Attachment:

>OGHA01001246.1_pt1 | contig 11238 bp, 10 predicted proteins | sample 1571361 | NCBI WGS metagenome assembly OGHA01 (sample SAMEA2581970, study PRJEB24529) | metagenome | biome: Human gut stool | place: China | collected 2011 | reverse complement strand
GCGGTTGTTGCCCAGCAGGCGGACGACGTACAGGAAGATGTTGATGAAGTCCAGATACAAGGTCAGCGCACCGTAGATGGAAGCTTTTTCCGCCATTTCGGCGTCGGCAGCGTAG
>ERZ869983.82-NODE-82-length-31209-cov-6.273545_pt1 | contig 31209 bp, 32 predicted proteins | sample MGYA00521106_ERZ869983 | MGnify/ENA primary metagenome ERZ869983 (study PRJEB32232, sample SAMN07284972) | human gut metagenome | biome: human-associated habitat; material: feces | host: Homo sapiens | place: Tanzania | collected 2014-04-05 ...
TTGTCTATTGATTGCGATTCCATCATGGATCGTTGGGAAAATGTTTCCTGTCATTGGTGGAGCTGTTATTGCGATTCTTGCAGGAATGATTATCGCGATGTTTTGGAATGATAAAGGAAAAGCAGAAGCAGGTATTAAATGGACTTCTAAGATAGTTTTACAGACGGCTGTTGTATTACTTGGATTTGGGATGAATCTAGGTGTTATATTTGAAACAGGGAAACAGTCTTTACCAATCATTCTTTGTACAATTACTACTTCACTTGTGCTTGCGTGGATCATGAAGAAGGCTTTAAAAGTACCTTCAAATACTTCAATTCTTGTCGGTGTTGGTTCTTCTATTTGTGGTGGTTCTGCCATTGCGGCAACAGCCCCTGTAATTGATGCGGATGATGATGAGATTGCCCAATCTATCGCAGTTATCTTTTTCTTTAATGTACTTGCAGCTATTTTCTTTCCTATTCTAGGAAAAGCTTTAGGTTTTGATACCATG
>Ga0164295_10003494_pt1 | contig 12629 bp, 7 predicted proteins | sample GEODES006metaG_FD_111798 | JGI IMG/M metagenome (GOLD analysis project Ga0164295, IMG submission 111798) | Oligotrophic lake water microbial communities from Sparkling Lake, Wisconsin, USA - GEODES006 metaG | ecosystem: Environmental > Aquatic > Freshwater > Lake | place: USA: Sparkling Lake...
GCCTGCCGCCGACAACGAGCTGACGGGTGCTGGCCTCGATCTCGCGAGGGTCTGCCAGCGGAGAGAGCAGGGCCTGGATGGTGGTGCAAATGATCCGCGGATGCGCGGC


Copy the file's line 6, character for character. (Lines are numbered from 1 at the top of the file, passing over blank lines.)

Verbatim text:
GCCTGCCGCCGACAACGAGCTGACGGGTGCTGGCCTCGATCTCGCGAGGGTCTGCCAGCGGAGAGAGCAGGGCCTGGATGGTGGTGCAAATGATCCGCGGATGCGCGGC